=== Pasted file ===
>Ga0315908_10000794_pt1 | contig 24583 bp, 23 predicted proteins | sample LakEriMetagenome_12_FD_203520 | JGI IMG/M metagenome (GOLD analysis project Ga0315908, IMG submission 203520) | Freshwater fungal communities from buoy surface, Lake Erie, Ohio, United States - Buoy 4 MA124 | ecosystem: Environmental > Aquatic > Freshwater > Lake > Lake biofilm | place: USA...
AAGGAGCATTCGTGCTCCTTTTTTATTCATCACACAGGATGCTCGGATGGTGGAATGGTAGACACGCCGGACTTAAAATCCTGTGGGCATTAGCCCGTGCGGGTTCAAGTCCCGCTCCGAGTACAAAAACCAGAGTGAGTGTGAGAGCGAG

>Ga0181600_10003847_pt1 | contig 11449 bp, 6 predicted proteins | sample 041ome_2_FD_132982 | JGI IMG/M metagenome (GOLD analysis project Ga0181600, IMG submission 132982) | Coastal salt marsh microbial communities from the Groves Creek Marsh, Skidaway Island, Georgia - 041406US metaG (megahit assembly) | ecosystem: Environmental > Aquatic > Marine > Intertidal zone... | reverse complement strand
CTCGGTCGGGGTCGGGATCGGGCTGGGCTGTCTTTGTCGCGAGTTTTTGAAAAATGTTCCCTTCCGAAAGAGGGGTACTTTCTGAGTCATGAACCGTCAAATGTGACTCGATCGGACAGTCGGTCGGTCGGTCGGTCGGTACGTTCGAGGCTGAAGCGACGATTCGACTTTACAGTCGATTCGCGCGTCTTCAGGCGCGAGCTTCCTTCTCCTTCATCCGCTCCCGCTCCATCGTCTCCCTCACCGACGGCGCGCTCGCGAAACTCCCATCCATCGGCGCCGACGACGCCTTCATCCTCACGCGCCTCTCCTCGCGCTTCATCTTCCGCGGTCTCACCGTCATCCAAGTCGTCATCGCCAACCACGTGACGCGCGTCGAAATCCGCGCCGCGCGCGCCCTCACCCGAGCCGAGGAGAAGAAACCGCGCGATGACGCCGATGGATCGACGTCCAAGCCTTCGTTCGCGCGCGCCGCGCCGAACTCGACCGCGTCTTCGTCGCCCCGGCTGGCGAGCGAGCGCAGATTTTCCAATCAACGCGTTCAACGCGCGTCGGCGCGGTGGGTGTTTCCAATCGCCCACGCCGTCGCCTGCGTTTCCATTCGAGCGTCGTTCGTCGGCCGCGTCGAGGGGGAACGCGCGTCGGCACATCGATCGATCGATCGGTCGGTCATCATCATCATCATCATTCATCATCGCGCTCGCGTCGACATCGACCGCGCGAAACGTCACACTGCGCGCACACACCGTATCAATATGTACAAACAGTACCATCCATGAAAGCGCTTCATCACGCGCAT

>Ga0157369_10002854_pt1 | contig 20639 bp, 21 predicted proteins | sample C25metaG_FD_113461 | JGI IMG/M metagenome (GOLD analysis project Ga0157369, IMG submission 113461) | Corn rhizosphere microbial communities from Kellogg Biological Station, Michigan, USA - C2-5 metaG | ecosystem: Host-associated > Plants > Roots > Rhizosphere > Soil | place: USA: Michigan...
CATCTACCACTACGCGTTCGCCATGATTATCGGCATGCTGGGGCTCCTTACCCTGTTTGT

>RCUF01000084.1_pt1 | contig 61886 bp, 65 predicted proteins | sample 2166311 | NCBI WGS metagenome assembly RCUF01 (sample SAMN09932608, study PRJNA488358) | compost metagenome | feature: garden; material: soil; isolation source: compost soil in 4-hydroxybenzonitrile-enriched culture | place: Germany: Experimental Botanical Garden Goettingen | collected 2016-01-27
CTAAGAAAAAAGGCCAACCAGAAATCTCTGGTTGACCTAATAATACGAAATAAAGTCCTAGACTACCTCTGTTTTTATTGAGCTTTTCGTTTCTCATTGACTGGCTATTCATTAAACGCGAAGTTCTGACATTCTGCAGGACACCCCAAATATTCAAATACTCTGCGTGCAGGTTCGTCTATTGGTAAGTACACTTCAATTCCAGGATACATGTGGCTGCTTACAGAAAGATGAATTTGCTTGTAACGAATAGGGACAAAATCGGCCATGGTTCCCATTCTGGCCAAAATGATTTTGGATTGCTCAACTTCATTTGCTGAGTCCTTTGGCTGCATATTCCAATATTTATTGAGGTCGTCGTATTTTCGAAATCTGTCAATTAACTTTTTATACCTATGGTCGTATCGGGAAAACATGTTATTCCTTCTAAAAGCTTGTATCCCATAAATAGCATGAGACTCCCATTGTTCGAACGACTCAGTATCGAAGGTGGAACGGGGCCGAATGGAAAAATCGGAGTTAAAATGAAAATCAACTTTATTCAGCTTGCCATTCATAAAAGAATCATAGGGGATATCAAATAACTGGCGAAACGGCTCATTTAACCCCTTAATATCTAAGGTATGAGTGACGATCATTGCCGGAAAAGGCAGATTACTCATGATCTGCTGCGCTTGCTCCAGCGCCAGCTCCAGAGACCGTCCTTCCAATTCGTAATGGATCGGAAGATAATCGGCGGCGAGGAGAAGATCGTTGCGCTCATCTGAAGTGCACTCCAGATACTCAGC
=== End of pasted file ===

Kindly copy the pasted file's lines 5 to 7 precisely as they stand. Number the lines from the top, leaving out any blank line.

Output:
>Ga0157369_10002854_pt1 | contig 20639 bp, 21 predicted proteins | sample C25metaG_FD_113461 | JGI IMG/M metagenome (GOLD analysis project Ga0157369, IMG submission 113461) | Corn rhizosphere microbial communities from Kellogg Biological Station, Michigan, USA - C2-5 metaG | ecosystem: Host-associated > Plants > Roots > Rhizosphere > Soil | place: USA: Michigan...
CATCTACCACTACGCGTTCGCCATGATTATCGGCATGCTGGGGCTCCTTACCCTGTTTGT

>RCUF01000084.1_pt1 | contig 61886 bp, 65 predicted proteins | sample 2166311 | NCBI WGS metagenome assembly RCUF01 (sample SAMN09932608, study PRJNA488358) | compost metagenome | feature: garden; material: soil; isolation source: compost soil in 4-hydroxybenzonitrile-enriched culture | place: Germany: Experimental Botanical Garden Goettingen | collected 2016-01-27